Queen Street Gym is playing host to a different kind of crowd this week, as PIAF and UK theatre-makers Common Wealth take over their ring and punching bags with the in-your-face boxing performance No Guts, No Heart, No Glory. Five young Muslim women have decided for various reasons to take up boxing, and the show explores the conflicts and glories that arise from this unorthodox choice.
Written by London-based writer Aisha Zia, developed with five 16–23 year-old Muslim women and the former UK national champion Ambreen Sadiq, No Guts, No Heart, No Glory is a powerful look at the point where culture, religion, society and sport intersect. It opens audiences up to perspectives and voices that are too often overlooked or misunderstood. It puts these voices in an unexpected context and brings us right into the ring with them.
The work, directed by Evie Manning (who was keeping a watchful eye over everything as it happened) is in situ, and without seating; as such the work is immersive, and we are allowed to move with the women, Seherish Mahmood, Freyaa Ali, Mariam Rashid, Ambreen Razia and Saira Tabasum (herself a former British University boxing champion) as they go about their routines. They begin among the crowd, which, on the day I attended, was full of local high school students as well as a number of senior citizens. As one of the performers near me spoke, a student turned to her friend and nodded excitedly, saying “This is good.” And it’s clear that the culturally diverse group of students gathered around the packed room are hooked.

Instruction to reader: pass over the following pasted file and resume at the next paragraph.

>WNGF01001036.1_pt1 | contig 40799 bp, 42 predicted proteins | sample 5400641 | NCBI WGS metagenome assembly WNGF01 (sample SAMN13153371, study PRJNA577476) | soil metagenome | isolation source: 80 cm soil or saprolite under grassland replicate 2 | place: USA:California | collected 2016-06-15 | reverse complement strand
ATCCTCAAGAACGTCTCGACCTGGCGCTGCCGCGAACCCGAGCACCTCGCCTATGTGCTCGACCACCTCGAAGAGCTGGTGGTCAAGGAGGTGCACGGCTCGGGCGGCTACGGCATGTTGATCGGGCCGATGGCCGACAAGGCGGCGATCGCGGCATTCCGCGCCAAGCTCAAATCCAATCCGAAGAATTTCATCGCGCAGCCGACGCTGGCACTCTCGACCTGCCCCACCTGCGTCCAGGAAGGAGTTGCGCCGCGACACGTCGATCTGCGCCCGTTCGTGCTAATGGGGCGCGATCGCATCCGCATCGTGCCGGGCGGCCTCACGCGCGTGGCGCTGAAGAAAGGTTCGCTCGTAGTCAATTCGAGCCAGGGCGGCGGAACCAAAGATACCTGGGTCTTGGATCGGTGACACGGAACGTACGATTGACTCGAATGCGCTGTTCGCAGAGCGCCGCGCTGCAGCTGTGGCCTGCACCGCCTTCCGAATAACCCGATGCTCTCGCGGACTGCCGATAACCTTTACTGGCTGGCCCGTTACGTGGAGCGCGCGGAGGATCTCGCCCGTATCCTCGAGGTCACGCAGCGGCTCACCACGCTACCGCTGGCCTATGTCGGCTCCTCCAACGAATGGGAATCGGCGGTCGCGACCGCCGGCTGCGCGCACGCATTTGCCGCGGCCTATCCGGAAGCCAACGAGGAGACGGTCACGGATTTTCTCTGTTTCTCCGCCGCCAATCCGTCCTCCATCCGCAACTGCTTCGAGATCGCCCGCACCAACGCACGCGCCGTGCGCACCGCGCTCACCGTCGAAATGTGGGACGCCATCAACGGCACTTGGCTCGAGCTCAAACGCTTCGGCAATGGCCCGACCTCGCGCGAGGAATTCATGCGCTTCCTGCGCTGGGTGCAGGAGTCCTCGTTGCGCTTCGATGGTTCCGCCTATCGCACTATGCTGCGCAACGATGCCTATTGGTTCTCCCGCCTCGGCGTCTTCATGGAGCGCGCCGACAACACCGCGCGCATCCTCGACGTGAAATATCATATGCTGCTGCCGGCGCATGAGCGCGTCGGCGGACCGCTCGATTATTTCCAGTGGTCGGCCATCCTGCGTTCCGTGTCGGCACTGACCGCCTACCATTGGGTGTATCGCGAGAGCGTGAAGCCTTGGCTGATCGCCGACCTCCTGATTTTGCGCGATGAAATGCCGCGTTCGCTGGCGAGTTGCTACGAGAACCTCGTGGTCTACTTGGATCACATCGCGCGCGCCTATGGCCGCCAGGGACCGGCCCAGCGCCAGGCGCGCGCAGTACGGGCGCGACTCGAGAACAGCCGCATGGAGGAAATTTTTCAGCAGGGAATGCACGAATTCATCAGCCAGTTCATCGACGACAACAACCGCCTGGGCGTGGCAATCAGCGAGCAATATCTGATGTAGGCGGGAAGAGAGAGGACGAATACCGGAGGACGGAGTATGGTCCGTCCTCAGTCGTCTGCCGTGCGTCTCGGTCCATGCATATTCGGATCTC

We hear monologues that discuss feelings of isolation and being misunderstood; they talk about their parents’ expectations versus the realities they are choosing for themselves. They talk about discrimination, bullying, pain and anger, as well as uncertainty for the future, arranged marriages, and acceptance by their religious communities. We watch them sparring, shadowboxing, hitting punching bags, and sprinting while they tell us what’s on their minds. They dance, they laugh, they triumph over adversity.
The performers navigate the crowd like experts, ducking and weaving, but never fully breaking character or the fourth wall to ask people to move. As an audience member, we can and do get right up close to them, but most of the time we are aware enough to give way when necessary. Sometimes we can’t see the speaker, but that’s ok, we hear their words clearly and it’s not long until another nearby performer pipes in with the next monologue. They’re quite impressive in their ability to stay unruffled by such a close pack of staring eyes.
There are times when their proximity and frankness gives you chills, and their collective power is inspiring and energising. The (mostly) women who have put this work together are communicating a powerful message to young women, especially those who face racial or religious discrimination, that they can be whomever they will themselves to be, and can do whatever they set their minds and bodies to achieve. But the message also speaks to other minorities of any gender, who have felt voiceless and powerless to shape their own lives.
Maybe, just maybe, there might have been a student in that crowd who heard those messages loud and clear for the very first time in her (or his) life. This show is for them.
No Guts, No Heart, No Glory runs until Feb 28th. For more information, visit the PIAF website here.